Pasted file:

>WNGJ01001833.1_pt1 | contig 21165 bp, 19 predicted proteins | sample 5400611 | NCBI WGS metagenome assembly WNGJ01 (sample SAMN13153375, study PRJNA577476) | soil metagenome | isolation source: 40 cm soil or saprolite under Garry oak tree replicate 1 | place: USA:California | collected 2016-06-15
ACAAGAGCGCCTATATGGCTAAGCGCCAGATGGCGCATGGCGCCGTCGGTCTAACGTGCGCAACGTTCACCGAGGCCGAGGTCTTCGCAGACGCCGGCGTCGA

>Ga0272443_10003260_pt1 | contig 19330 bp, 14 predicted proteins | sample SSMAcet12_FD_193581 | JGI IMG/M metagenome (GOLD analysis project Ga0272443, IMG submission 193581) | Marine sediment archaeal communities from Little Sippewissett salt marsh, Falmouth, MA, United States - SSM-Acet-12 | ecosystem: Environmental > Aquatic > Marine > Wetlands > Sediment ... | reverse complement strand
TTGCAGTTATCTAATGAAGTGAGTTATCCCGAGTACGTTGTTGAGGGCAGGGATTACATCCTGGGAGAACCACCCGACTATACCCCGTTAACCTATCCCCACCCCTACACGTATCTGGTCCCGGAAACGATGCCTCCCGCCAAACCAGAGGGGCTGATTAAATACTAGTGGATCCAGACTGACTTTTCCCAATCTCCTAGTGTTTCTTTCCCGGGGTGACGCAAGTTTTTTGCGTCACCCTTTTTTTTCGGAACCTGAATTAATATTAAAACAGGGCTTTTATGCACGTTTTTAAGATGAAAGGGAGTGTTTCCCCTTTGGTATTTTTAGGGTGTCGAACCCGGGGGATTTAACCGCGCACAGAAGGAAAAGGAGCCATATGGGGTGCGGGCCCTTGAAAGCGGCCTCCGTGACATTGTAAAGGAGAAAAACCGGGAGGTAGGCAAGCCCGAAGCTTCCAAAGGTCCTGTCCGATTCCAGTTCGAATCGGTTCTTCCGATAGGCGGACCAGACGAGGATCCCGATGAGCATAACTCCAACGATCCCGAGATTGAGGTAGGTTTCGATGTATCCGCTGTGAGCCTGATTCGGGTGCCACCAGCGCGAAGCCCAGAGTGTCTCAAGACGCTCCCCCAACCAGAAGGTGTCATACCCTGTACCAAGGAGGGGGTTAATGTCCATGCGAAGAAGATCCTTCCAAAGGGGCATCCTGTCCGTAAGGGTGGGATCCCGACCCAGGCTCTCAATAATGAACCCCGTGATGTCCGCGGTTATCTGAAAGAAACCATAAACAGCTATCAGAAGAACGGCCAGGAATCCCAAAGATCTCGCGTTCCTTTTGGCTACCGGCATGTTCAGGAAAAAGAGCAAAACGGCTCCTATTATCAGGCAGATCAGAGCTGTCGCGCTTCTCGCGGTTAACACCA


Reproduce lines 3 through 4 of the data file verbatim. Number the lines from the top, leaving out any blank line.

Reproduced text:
>Ga0272443_10003260_pt1 | contig 19330 bp, 14 predicted proteins | sample SSMAcet12_FD_193581 | JGI IMG/M metagenome (GOLD analysis project Ga0272443, IMG submission 193581) | Marine sediment archaeal communities from Little Sippewissett salt marsh, Falmouth, MA, United States - SSM-Acet-12 | ecosystem: Environmental > Aquatic > Marine > Wetlands > Sediment ... | reverse complement strand
TTGCAGTTATCTAATGAAGTGAGTTATCCCGAGTACGTTGTTGAGGGCAGGGATTACATCCTGGGAGAACCACCCGACTATACCCCGTTAACCTATCCCCACCCCTACACGTATCTGGTCCCGGAAACGATGCCTCCCGCCAAACCAGAGGGGCTGATTAAATACTAGTGGATCCAGACTGACTTTTCCCAATCTCCTAGTGTTTCTTTCCCGGGGTGACGCAAGTTTTTTGCGTCACCCTTTTTTTTCGGAACCTGAATTAATATTAAAACAGGGCTTTTATGCACGTTTTTAAGATGAAAGGGAGTGTTTCCCCTTTGGTATTTTTAGGGTGTCGAACCCGGGGGATTTAACCGCGCACAGAAGGAAAAGGAGCCATATGGGGTGCGGGCCCTTGAAAGCGGCCTCCGTGACATTGTAAAGGAGAAAAACCGGGAGGTAGGCAAGCCCGAAGCTTCCAAAGGTCCTGTCCGATTCCAGTTCGAATCGGTTCTTCCGATAGGCGGACCAGACGAGGATCCCGATGAGCATAACTCCAACGATCCCGAGATTGAGGTAGGTTTCGATGTATCCGCTGTGAGCCTGATTCGGGTGCCACCAGCGCGAAGCCCAGAGTGTCTCAAGACGCTCCCCCAACCAGAAGGTGTCATACCCTGTACCAAGGAGGGGGTTAATGTCCATGCGAAGAAGATCCTTCCAAAGGGGCATCCTGTCCGTAAGGGTGGGATCCCGACCCAGGCTCTCAATAATGAACCCCGTGATGTCCGCGGTTATCTGAAAGAAACCATAAACAGCTATCAGAAGAACGGCCAGGAATCCCAAAGATCTCGCGTTCCTTTTGGCTACCGGCATGTTCAGGAAAAAGAGCAAAACGGCTCCTATTATCAGGCAGATCAGAGCTGTCGCGCTTCTCGCGGTTAACACCA